However, when colleagues made jokes, turned a blind eye, or minimized incidents of harassment and boundary-crossing, the people experiencing such treatment unsurprisingly felt alone and ill-used, and eventually soured on the work. Several people even expressed that these interactions partially fueled their decisions to leave fundraising, to not want to be nonprofit directors anymore, or to leave organizations led by cisgender men.
WHEN MALE DONORS SEEMINGLY EXPRESSED INTEREST IN HER, HER MOSTLY MALE COLLEAGUES WOULD MAKE JOKES FOR HER TO “TAKE ONE FOR THE TEAM” AND “FINANCE THE ORGANIZATION THIS WAY.”
One fundraiser shared that she doesn’t disclose most donor incidents to her executive director, an older man, because she doesn’t think he would consider it harassment. When she did tell him she would not meet with a donor who had groped her, he “understood, but it’s not like he did anything for me or said anything to the donor.” When asked why, she explained, “Your executive sets the tone and he’s not setting a good example. He drinks with donors and says things you shouldn’t say. Folks are following his lead, they see it’s acceptable here.”
One of the former executive directors shared that the complicated combination of both being unilaterally praised for being successful at fundraising while also being derided for it “will do a number on you psychologically and was pretty damaging to my confidence.” When male donors seemingly expressed interest in her, her mostly male colleagues would make jokes for her to “take one for the team” and “finance the organization this way.” It felt most undermining and demoralizing when women she looked up to, including a woman on her board, would echo the same crass sentiments.
Rather than acquiesce to the system and expect her to play along, she described how she wishes her female mentors had supported her: “Brief me on some of the dynamics that might come up. Share how she handles it. Talk with me about how I want to handle it. Support me in however I choose to navigate these things. Say ‘it might get icky but I’ll be here to debrief with you and be in your corner.’”
When asked what they considered to be the crux of the problem, the resounding response was white capitalist heteropatriarchy. And for those of us doing social justice work who don’t want to replicate the problem, traditional solutions of calling the police, punishment, and icing people out don’t align. As alternatives, people named several transformative ways we can address the harmful habits that are showing up in our work.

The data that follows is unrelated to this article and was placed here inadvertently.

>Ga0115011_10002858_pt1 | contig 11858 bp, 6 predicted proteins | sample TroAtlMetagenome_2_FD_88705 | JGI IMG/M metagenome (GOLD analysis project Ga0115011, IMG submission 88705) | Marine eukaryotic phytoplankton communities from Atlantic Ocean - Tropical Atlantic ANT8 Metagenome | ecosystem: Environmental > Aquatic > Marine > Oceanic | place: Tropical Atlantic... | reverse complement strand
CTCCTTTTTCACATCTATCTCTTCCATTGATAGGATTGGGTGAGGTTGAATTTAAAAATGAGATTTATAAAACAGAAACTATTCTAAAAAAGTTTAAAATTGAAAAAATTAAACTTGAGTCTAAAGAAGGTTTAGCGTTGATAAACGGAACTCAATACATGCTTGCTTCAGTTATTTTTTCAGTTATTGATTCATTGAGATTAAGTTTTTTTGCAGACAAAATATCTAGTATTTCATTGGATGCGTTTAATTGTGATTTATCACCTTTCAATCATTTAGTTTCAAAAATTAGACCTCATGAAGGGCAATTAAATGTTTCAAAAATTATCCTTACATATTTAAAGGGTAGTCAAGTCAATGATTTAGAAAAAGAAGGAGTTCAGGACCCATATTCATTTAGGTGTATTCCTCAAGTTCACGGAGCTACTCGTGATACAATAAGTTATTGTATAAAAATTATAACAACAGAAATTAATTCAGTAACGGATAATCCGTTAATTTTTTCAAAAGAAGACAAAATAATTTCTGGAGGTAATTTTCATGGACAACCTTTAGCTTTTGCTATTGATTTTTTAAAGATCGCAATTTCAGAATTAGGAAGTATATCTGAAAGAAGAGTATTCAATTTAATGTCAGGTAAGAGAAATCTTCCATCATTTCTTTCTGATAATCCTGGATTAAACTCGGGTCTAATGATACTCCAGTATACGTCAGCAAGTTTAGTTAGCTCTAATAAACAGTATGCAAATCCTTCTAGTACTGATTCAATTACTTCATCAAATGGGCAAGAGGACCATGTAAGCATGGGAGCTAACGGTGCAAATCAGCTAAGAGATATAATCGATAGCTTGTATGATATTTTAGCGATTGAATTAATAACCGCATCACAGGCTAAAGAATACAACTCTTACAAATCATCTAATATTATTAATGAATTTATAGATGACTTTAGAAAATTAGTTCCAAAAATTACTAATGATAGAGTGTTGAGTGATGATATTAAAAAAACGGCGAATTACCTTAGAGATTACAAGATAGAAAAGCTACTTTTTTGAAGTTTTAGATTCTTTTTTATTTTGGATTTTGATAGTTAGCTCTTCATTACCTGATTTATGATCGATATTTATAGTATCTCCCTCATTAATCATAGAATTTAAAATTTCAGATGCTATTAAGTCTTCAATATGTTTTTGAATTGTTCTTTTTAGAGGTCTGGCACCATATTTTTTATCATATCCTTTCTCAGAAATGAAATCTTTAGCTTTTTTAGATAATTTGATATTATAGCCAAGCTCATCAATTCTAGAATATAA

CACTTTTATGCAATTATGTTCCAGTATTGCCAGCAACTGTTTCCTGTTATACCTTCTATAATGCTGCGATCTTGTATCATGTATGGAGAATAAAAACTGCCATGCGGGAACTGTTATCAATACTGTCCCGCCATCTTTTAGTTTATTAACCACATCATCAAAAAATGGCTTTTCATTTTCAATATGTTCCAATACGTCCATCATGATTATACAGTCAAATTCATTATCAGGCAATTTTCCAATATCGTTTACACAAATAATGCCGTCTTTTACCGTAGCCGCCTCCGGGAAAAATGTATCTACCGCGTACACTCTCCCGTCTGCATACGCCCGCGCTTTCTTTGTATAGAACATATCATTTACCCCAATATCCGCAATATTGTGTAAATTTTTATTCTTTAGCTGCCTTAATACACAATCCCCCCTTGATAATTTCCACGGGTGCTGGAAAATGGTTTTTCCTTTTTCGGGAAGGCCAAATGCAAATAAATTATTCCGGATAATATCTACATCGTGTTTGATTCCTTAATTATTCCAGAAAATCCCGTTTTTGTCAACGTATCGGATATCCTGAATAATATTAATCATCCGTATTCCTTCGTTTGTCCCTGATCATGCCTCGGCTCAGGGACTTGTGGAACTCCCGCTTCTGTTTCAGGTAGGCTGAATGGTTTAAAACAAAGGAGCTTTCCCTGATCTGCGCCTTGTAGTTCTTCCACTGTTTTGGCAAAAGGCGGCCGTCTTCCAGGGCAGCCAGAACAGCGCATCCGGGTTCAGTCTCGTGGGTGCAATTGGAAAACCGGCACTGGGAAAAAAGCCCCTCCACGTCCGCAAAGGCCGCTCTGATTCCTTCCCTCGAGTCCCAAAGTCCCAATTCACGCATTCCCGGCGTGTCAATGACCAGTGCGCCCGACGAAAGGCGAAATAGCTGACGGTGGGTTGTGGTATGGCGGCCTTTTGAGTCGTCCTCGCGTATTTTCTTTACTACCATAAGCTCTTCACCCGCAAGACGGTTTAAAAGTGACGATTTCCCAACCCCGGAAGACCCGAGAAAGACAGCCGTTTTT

- Name harm and believe people. Staying silent is a survival habit but it doesn’t allow us to thrive. As described by Mily Treviño-Sauceda of Lideres Campesinas, “People who have been abused feel hurt and alone. When we speak up, we aren’t believed, or we’re shamed or blamed.” Creating an organizational culture where people talk openly and feel empowered and supported is critical. After years of experience opening dialogue and talking about taboos, she holds as a central tenet, “We are going to move forward together. Don’t hurry. Listen, be open-minded, be respectful.”
- Prioritize the safety of staff over comfort of the donor. After the 2016 election, Wellstone held an organization-wide discussion on safety and security, which included the fund-raising team. “I don’t go to donor’s houses alone anymore,” said Olm. “I don’t let them drive me places, I don’t tell them which hotel I’m staying at. I don’t wear high heels anymore. For the first time, when we brought on a new staffer, we had a conversation about safety.”
- Approach fundraising with a stronger analysis. Social justice organizations often bring an analysis of racism, sexism, and capitalism to our work and develop organizing strategies to change systems, but are stymied at using that same lens when it comes to raising money. We can be thoughtful and intentional about who in our organization raises money, who we raise money from, and what strategies align with our values. And we don’t have to do it alone. “There are organizations that liberate us from the thought that only wealthy people can fund us, and organizations that get people of wealth to face power dynamics,” offered brown.
- Heal generational and present-day trauma. Taij Kumarie Moteelall, director of Standing In Our Power and former executive director of Resource Generation, shared, “Gender based violence impacts all of us—experiencing it, witnessing it, having it happen in our communities. It shapes us, and when we don’t center our own healing and wellness, we perpetuate it.” To help people begin healing, “We create safe spaces for truth-telling, opening up, and releasing trauma. We explore how internalized trauma and oppression affects how we show up and our beliefs—and we reexamine them to see how we need to shift.”